Lenny Tristia Tambun, Ronna Nirmala & Arientha Primanita
Holding her little daughter in her left hand and big bags in her right, Yani, a 29-year-old housewife from Bekasi, just outside Jakarta, waited patiently in front of a ticket box at Gambir train station in Central Jakarta on Tuesday.
She would spend the night at the station with hundreds of others before finally getting a train ticket to bring her and her daughter to her hometown in Semarang, Central Java, for the annual end-of-Ramadan homecoming known as mudik .
“I decided to travel earlier to avoid traffic. My husband will come home later on because he still has work to do,” she told the Jakarta Globe.
While Yani had to queue for a night, another passenger, Dian, 35, a resident of Cikini in Central Jakarta, secured tickets for herself and her two sons by purchasing them online.
“I decided that we could first go earlier and my husband will follow on August 17,” the Yogyakarta-bound traveler said.
Both of them said that despite the logistical challenges it presented, the journey to celebrate Idul Fitri was a ritual and a culmination of their year.
For some, it marks the only time each year that all the family’s members will be together under one roof.
“You see, mudik is a must for us, as it’s a once-a-year event where we can gather with other members of family in our hometown,” Yani said.
The young mothers are just two of about 17 million people who will participate in the annual homecoming event across the country. President Susilo Bambang Yudhoyono has made the handling of mudik a national agenda priority and ordered his ministers to ensure that the holiday travel period went smoothly.
Fueled by improved economic welfare, officials said the number of people traveling home this year will increase more than 10 percent across the archipelago.
The president said although the exodus toward hometowns was an annual occurrence, it should be prepared for carefully.
“We should not approach it as something that’s routine or dismiss it out of hand,” he said. “We used to do that, and quite frequently, too, and that’s where problems can start when we take things too easy.”
He urged his cabinet to do its best to ensure a safe mudik this year.
The president charged National Police chief Gen. Timur Pradopo with traffic management, Public Works Minister Djoko Kirmanto with road maintenance and Trade Minister Gita Wirjawan with ensuring stable prices and supplies of basic goods.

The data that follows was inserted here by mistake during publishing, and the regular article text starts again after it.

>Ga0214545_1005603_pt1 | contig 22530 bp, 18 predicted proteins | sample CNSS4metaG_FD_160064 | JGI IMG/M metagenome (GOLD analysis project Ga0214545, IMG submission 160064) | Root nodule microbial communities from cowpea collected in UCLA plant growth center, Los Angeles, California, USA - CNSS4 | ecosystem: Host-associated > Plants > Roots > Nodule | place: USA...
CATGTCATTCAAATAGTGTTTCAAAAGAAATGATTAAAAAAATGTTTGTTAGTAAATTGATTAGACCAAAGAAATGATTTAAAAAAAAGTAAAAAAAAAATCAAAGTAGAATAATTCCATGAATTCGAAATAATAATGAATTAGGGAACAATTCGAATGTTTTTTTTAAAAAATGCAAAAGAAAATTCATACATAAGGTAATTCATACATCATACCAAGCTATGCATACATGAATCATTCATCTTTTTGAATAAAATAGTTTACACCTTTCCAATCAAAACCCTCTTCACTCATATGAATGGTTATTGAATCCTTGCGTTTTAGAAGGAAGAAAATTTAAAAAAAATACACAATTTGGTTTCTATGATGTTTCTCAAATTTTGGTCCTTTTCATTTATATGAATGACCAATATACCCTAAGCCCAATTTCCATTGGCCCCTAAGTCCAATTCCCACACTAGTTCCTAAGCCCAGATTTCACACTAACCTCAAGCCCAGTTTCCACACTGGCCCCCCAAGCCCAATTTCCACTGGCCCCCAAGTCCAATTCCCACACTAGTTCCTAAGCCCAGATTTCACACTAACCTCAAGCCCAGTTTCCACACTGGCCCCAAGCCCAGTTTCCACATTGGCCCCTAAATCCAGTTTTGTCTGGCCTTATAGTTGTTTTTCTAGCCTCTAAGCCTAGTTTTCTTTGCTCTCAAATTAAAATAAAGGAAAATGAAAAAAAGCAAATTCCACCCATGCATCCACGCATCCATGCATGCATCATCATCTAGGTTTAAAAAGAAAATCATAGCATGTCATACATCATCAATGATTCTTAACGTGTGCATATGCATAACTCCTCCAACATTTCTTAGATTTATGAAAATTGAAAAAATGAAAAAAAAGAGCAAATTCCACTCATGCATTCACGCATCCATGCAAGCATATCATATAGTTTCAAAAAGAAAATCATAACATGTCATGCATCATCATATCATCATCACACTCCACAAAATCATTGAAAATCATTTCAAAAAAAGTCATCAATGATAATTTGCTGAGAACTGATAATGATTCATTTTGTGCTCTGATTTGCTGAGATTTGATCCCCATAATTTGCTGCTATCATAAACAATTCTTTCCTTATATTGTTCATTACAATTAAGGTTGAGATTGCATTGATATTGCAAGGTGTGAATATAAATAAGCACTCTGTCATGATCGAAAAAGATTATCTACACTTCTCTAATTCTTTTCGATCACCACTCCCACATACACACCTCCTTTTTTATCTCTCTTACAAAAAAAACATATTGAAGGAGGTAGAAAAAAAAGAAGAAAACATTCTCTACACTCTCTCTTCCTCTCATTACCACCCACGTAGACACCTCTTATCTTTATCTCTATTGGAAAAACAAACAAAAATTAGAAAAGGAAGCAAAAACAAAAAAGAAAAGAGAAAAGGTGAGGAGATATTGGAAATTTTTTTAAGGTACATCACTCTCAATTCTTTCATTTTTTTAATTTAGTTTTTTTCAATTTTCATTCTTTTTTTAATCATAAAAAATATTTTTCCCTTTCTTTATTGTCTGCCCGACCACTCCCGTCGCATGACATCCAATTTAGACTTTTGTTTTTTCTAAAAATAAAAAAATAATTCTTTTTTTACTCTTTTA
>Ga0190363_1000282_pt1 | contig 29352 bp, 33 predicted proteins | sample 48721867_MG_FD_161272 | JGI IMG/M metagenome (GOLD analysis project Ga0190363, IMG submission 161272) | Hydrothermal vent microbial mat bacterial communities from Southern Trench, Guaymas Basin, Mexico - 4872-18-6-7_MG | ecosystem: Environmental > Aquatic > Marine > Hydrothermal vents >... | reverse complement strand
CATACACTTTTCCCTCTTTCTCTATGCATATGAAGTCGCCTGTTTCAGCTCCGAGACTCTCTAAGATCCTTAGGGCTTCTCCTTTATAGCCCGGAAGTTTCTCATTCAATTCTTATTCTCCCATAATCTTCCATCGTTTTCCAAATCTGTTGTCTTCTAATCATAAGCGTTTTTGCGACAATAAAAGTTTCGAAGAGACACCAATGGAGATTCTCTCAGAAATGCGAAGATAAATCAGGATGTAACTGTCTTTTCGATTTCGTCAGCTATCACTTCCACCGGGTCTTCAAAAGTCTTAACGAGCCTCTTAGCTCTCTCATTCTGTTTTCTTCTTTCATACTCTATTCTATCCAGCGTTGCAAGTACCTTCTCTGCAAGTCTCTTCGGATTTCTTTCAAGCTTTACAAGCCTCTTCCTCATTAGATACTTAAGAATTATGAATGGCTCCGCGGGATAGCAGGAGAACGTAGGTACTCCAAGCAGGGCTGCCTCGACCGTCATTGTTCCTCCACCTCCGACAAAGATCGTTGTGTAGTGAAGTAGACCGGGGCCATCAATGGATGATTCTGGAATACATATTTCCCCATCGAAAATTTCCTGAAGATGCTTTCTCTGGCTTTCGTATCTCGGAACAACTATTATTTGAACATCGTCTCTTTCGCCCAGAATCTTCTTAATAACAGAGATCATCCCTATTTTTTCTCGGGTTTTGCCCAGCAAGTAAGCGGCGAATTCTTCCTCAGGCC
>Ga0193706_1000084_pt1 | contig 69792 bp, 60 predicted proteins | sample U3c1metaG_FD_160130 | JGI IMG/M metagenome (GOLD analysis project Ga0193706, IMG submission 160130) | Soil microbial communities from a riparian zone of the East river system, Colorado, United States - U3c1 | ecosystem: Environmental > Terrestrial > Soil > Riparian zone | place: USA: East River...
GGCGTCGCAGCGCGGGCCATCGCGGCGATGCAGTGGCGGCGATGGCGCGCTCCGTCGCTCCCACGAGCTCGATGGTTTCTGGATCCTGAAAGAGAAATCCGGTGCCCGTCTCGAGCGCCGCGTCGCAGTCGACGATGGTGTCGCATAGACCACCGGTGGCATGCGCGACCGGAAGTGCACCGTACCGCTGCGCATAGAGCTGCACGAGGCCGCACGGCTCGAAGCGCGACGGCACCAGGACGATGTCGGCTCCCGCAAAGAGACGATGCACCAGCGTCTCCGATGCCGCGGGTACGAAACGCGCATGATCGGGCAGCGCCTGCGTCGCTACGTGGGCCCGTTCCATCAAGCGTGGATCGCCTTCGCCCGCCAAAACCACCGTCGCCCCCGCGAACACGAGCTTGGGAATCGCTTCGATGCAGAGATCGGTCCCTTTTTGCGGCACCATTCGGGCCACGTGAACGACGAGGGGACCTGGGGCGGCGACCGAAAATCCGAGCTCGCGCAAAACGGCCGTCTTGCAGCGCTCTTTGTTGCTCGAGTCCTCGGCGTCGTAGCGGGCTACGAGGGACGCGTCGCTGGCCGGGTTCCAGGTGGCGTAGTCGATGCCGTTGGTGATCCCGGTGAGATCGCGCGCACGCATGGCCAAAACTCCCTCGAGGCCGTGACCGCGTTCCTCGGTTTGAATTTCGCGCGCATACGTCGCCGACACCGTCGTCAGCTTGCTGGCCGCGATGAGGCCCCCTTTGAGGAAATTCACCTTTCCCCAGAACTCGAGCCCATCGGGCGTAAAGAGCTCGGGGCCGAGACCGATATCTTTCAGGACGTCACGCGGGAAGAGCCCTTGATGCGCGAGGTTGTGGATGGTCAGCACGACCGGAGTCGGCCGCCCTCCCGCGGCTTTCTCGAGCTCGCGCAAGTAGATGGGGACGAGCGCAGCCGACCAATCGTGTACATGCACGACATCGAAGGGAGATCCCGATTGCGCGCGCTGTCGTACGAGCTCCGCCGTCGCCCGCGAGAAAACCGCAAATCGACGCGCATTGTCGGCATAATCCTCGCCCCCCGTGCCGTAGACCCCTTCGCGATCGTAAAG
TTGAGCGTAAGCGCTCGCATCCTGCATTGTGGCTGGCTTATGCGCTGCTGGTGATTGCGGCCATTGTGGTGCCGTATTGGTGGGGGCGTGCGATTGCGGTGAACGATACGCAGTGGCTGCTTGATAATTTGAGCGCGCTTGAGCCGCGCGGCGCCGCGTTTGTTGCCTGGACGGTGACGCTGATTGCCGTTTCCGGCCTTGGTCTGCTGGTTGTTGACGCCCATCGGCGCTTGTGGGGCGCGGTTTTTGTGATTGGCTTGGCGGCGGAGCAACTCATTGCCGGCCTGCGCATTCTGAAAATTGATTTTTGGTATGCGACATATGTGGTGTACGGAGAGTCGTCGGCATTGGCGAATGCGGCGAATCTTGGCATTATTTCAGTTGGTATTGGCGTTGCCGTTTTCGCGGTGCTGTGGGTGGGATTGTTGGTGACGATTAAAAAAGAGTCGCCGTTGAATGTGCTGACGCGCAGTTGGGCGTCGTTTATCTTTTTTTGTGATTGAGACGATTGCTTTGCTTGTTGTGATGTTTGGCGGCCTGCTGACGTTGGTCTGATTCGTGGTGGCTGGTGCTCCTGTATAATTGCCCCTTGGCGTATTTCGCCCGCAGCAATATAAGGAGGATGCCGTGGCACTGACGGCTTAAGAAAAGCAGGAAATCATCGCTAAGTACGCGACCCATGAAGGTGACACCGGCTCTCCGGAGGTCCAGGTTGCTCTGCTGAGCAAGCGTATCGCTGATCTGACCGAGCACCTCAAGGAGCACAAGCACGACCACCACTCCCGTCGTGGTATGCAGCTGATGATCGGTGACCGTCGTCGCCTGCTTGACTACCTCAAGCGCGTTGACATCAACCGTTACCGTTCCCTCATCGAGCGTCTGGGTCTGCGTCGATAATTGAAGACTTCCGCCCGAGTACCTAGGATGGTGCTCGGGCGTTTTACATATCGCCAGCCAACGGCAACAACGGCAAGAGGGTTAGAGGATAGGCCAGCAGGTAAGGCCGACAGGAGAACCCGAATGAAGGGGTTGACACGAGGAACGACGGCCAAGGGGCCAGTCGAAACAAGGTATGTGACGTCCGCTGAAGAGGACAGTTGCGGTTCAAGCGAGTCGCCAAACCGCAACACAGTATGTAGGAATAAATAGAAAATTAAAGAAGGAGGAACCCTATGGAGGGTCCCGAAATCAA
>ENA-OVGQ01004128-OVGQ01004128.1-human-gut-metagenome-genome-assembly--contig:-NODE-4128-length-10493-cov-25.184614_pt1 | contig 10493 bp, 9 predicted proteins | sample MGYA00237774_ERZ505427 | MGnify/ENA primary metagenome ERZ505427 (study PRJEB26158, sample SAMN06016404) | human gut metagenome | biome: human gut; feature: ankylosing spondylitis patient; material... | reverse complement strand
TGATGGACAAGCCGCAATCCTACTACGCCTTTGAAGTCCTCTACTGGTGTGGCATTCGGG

He said one of the concerns that had grown in magnitude during the years was the increasing number of people going on mudik by motorcycle, and the corresponding increase in road deaths.
“We have a noble duty of helping our people by ensuring that they can travel safely for the [Idul Fitri] holiday,” the president said.
According to the Transportation Ministry, this year’s mudik from Jakarta to various areas on Java and Sumatra alone will see an increase of people using motorcycles of 6.6 percent, from 1.3 million last year.
Meanwhile, the number of people traveling by car will increase by 5.4 percent, which is up from about 4 million last year.
“We predict that the peak of mudik through land and air [travel] will be on Thursday and Friday,” said Suroyo Alimoeso, director general for land transportation at the Transportation Ministry.
Kereta Api Indonesia said it would add more trains to anticipate the increase of passengers ahead of Idul Fitri, which will fall on Aug. 19 this year. Overall, the state-run train company has added 3,284 seats a week before the holiday.
“We have prepared to add more if we see a sudden increase in the outflow of passengers,” said Sugeng Priyono, spokesman for KAI.
From Soekarno-Hatta International Airport in Cengkareng, airport officials said they expected one day before Idul Fitri would be the peak of the homecoming.
This year, air passengers at all of the country’s airports are expected to jump by 16 percent, from 3.2 million last year.
“There will be more than 3.8 million people who will travel by air,” said I Ketut Fery Utameyasa, state airport operator Angkasa Pura’s spokesman.
Meanwhile, mudik will see most development projects in Jakarta temporarily halted. The Jakarta Public Works Agency said that all projects in the capital would stop for 10 days.
“We stop the projects because all workers are going back to their hometowns to celebrate Idul Fitri,” said Ery Basworo, the head of the agency.
Additional reporting by Nandra Galang Anissa & Fidelis E. Satriastanti